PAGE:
Centro de Documentación
Is an approach to economic, political and spatial implications about the definitions of the public/ private space that “Mean Hight Water Mark” (MHWM) establishes.
The story of Sydney Harbour is not the story of a unified Government Master Plan but the direct result of individual and collective action dating back to the history of settlement. What now governs this waterway and its foreshore is in excess of 8000 pages of Local, State and Federal Acts, Regulations, Development Control Plans, Local Environment Plans, Guides, Crown Notations and Freehold Titles, Protections, Development Manuals, Statuary Requirements, Policies, Legislation, Master Plans, and Strategic Frameworks.
This complexity and fragmentation, along with the lack of coordination of the different authorities, prevents a comprehensive understanding of this land.
Public space in the foreshore is one of the main victims: its access and use is in danger through both privatization and capitalization, being this labyrinth of laws and authorities the perfect accomplice.
Watertopia is a proposal for the future use of Sydney Harbour, by reframing the existing infrastructure with a contemporary social and cultural agenda. While building new infrastructure is crucial for any city, how could the simple act of changing existing rules-of-use allow for low impact economies to emerge and allow for a more accessible and contemporary public space on the foreshore?
In the tradition of the 1986 PAN EUROPEAN PICNIC performance, we try to answer the question of Otto von Hamsburg: What would Europe be without borders? What would Sydney Harbour be if the ‘un-public’ became public?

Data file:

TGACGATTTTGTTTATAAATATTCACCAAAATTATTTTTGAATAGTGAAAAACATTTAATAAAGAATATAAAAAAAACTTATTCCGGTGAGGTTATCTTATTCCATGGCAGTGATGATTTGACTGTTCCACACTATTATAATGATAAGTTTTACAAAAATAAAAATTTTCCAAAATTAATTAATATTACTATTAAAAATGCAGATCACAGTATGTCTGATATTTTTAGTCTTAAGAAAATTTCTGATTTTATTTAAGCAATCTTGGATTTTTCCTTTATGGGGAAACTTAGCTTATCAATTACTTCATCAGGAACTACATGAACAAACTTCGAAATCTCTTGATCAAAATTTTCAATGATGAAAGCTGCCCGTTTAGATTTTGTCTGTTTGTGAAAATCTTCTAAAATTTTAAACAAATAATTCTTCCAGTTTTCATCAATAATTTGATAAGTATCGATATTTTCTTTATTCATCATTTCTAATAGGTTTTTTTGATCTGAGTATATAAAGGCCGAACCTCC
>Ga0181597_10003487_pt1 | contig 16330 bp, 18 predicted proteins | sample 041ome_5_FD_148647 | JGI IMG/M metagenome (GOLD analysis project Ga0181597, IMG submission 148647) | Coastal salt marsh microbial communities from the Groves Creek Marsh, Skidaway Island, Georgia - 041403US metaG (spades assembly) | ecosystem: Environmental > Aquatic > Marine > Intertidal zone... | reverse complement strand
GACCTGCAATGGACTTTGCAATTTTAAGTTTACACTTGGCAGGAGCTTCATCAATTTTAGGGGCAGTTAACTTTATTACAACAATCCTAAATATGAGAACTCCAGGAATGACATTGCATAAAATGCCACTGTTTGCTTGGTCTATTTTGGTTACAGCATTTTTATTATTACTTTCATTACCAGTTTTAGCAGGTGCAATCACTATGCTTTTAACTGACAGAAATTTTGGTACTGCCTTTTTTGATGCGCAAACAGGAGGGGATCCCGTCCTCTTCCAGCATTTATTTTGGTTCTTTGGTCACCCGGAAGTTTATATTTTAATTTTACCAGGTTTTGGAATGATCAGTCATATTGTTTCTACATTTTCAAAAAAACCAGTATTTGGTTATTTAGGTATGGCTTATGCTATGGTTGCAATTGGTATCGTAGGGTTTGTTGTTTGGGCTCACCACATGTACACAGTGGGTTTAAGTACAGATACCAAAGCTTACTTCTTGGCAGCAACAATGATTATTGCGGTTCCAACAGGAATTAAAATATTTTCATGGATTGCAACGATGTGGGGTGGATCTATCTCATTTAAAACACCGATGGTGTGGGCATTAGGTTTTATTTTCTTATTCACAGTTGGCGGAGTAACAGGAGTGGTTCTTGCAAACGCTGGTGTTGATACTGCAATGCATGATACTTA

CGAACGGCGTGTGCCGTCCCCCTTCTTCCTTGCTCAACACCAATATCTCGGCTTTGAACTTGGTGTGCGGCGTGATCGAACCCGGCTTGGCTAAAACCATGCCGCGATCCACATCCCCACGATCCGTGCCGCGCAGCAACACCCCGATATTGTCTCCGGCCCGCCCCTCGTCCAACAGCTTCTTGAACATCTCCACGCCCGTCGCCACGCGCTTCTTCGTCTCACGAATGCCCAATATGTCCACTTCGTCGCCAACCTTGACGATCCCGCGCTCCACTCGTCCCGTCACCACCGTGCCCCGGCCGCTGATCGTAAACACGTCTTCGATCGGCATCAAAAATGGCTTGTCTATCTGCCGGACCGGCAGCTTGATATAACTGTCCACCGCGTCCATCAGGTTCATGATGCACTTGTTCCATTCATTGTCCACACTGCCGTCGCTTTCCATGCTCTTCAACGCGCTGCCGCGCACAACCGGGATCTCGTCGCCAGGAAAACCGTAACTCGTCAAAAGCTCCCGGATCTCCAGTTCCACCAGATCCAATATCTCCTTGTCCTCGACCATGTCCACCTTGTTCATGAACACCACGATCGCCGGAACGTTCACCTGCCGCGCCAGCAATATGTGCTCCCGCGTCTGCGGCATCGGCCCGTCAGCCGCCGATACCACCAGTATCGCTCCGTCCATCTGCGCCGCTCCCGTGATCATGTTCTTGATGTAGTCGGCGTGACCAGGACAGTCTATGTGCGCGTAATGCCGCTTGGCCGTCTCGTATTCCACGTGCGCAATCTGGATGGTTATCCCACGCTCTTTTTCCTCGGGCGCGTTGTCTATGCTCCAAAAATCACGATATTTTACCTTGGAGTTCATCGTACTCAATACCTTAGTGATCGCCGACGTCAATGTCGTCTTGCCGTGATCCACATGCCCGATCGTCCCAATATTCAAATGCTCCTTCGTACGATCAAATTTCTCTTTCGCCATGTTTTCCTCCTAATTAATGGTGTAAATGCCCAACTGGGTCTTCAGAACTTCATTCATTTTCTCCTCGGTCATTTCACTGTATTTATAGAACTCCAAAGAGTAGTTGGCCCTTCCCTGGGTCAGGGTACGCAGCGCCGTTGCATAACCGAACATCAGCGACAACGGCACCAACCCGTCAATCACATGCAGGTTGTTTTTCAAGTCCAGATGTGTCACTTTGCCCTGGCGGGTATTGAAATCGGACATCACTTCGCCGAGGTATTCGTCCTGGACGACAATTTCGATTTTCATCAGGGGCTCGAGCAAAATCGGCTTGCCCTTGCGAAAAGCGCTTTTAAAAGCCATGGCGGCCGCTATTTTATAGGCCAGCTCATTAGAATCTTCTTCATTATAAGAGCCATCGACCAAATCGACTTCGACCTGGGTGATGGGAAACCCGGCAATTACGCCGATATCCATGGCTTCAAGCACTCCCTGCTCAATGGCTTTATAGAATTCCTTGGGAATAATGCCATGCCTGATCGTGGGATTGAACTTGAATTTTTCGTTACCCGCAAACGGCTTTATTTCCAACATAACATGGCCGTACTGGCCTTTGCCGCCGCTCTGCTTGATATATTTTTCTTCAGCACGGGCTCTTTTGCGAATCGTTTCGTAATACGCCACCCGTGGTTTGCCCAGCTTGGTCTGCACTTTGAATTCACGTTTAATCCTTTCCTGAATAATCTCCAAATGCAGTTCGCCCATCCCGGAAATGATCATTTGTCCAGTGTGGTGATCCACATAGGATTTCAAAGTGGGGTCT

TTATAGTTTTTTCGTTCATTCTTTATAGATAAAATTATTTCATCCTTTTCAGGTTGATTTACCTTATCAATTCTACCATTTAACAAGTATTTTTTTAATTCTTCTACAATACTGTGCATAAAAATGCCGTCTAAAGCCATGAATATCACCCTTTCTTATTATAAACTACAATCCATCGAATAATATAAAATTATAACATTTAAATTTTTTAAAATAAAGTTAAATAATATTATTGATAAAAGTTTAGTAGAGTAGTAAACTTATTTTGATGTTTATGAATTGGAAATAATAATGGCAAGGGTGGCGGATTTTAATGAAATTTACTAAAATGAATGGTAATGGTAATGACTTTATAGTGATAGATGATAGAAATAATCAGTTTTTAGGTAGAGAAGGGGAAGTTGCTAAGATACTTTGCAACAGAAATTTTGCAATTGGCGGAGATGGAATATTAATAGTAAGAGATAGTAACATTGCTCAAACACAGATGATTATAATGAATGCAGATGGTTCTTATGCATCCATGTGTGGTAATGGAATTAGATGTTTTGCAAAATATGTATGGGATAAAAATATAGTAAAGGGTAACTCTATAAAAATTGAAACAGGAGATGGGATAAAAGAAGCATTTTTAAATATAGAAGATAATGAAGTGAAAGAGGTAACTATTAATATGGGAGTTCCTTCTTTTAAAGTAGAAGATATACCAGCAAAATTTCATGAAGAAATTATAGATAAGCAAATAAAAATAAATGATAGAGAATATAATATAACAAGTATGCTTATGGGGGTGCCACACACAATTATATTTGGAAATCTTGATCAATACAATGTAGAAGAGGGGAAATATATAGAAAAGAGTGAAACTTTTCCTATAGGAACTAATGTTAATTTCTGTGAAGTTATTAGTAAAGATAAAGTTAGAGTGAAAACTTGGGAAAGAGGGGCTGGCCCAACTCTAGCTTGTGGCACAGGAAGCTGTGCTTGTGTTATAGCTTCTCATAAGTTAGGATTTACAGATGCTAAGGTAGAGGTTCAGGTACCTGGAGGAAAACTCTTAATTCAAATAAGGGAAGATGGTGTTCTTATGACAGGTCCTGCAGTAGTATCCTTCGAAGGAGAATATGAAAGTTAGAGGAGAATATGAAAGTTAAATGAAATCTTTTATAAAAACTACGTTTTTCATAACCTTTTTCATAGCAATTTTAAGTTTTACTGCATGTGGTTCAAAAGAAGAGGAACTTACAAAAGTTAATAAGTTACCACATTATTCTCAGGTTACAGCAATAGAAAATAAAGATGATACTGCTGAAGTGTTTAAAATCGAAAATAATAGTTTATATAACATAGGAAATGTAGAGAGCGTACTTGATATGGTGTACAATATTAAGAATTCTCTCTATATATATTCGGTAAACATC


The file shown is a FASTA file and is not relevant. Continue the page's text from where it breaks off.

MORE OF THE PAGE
Here we present a proposal to change the Rules-of-Use for 5 simple, but instrumental pieces of Sydney Harbour infrastructure.
Bay of Inclusion
If you were a boat, you’d have to be white, wealthy, fit and well groomed to be granted a Sydney Harbour mooring. You’d also have to be ‘visually suitable’ and ‘consistent with the general style’ of those around you. You also wouldn’t be allowed to wear ‘bright or iridescent colours’ without written approval from Roads & Maritime. Apart from some predictably uptight over-management, the long waiting lists and the lack of public or free moorings on the harbour, the current legislation has some curious aesthetic agendas at play.
Mooring buoys are seemingly innocuous bobbing plastic balls but they are actually highly managed and exclusive pieces of Sydney Harbour infrastructure. They are managed by both Roads & Maritime and local councils for profit and are typically non transferable costing up to $6000 per annum with waiting lists of up to 10 years.
Our Bay of Inclusion champions a non-boat normative aesthetic with leasing fees linked permanently to income of boat owners with proceeds from mooring fees being returned to the public by the funding of freely accessible boat workshops on the foreshore for construction, repair and maintenance.
Of the over 1000 jetties in Sydney Harbour the majority are privately owned. Tensions are beginning to emerge between cashed up city bankers and international investors purchasing ever larger super yachts. They’re putting in applications for expansion to their private jetties in turn. These new extensions and refurbishments of existing quaint jetties are not only changing the character of the harbours edge but further decreasing public access to the foreshore. Demand for private marinas has also increased with pressure coming from the big end of town. Owning boats is expensive; running costs, maintenance, moorings champagne, boating shoes.. it all adds up. What if there was a system for boat use, just as there is for car-share, that democratised
the harbour, reducing the overheads for the general public and bringing with it equitable access to the water front? We think that retrofitting existing jetties to accommodate and store small solar powered dinghies with picnic tables on board could change the way people use and experience the harbour. We’re calling it Row-Get.